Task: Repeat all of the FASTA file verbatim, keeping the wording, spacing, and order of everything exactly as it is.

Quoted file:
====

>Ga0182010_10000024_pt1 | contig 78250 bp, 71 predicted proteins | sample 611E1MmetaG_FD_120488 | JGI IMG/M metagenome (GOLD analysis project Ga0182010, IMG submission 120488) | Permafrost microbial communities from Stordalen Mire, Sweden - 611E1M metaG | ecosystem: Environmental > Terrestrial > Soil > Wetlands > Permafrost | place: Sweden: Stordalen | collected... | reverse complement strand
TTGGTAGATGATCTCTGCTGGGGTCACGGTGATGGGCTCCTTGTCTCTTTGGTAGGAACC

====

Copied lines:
>Ga0182010_10000024_pt1 | contig 78250 bp, 71 predicted proteins | sample 611E1MmetaG_FD_120488 | JGI IMG/M metagenome (GOLD analysis project Ga0182010, IMG submission 120488) | Permafrost microbial communities from Stordalen Mire, Sweden - 611E1M metaG | ecosystem: Environmental > Terrestrial > Soil > Wetlands > Permafrost | place: Sweden: Stordalen | collected... | reverse complement strand
TTGGTAGATGATCTCTGCTGGGGTCACGGTGATGGGCTCCTTGTCTCTTTGGTAGGAACC